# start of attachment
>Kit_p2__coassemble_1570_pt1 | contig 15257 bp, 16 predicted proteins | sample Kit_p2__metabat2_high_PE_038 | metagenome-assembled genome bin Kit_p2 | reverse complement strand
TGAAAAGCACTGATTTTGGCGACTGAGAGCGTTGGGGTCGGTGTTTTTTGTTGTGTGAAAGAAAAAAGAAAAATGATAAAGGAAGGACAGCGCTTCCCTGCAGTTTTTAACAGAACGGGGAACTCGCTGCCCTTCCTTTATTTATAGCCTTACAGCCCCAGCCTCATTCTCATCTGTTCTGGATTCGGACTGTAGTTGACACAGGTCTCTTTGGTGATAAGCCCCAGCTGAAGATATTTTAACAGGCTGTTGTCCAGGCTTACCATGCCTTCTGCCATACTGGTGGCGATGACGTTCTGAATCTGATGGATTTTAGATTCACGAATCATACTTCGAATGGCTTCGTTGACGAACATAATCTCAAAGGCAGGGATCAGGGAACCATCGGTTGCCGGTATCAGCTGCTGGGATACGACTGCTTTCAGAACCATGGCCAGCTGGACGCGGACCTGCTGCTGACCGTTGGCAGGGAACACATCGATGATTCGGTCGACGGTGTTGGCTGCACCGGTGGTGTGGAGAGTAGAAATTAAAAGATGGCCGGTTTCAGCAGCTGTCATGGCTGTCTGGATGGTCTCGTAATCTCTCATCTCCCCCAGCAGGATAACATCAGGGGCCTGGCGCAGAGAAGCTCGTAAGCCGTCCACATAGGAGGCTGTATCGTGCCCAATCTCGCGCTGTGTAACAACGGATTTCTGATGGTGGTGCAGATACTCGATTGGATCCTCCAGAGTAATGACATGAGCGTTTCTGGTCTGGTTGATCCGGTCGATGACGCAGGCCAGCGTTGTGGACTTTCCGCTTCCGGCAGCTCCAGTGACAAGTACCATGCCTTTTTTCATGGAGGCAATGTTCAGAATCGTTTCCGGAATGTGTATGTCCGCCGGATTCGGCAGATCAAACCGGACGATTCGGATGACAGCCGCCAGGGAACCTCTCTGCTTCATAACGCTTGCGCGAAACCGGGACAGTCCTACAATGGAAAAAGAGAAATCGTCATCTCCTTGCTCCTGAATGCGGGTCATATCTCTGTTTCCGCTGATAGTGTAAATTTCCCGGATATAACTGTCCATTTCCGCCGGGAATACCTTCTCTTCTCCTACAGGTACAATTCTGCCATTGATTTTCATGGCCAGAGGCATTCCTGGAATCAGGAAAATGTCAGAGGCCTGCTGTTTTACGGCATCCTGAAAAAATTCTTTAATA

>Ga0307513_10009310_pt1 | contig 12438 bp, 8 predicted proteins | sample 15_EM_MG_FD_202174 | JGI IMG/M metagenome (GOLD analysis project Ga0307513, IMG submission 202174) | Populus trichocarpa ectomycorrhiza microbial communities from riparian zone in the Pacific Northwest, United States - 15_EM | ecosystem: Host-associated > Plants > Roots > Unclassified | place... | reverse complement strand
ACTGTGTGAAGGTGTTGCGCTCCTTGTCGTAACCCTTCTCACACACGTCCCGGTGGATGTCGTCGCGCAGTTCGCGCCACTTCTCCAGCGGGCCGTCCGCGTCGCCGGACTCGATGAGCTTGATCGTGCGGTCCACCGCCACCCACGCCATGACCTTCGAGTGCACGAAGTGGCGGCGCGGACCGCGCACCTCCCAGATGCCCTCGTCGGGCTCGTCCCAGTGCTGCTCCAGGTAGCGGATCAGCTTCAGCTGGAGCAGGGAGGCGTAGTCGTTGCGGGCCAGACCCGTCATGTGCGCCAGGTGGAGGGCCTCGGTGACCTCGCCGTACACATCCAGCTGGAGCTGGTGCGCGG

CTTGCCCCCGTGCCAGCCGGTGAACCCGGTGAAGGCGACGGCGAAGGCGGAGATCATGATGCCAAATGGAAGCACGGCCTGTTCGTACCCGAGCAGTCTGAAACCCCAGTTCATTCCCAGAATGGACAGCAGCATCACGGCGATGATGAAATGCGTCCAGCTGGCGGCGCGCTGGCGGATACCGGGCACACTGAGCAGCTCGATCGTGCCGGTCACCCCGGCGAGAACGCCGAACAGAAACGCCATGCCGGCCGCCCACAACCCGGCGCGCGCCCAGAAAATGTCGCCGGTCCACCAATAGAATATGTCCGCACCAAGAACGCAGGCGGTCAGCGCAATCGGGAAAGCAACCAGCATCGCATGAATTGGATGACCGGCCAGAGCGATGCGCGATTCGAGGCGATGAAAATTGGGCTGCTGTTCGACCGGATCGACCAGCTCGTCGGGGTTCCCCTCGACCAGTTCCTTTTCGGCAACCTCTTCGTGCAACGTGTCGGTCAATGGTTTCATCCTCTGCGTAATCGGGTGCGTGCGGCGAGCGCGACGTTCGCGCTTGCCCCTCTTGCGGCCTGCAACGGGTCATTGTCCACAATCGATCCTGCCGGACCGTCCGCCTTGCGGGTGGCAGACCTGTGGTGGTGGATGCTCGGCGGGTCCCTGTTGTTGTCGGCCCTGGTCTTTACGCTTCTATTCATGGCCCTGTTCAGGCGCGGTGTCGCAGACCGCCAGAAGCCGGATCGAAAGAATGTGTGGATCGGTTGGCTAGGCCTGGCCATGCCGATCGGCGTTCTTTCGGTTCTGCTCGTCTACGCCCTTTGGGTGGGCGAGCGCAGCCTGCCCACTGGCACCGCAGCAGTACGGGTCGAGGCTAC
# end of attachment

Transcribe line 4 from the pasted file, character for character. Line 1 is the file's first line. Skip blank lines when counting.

ACTGTGTGAAGGTGTTGCGCTCCTTGTCGTAACCCTTCTCACACACGTCCCGGTGGATGTCGTCGCGCAGTTCGCGCCACTTCTCCAGCGGGCCGTCCGCGTCGCCGGACTCGATGAGCTTGATCGTGCGGTCCACCGCCACCCACGCCATGACCTTCGAGTGCACGAAGTGGCGGCGCGGACCGCGCACCTCCCAGATGCCCTCGTCGGGCTCGTCCCAGTGCTGCTCCAGGTAGCGGATCAGCTTCAGCTGGAGCAGGGAGGCGTAGTCGTTGCGGGCCAGACCCGTCATGTGCGCCAGGTGGAGGGCCTCGGTGACCTCGCCGTACACATCCAGCTGGAGCTGGTGCGCGG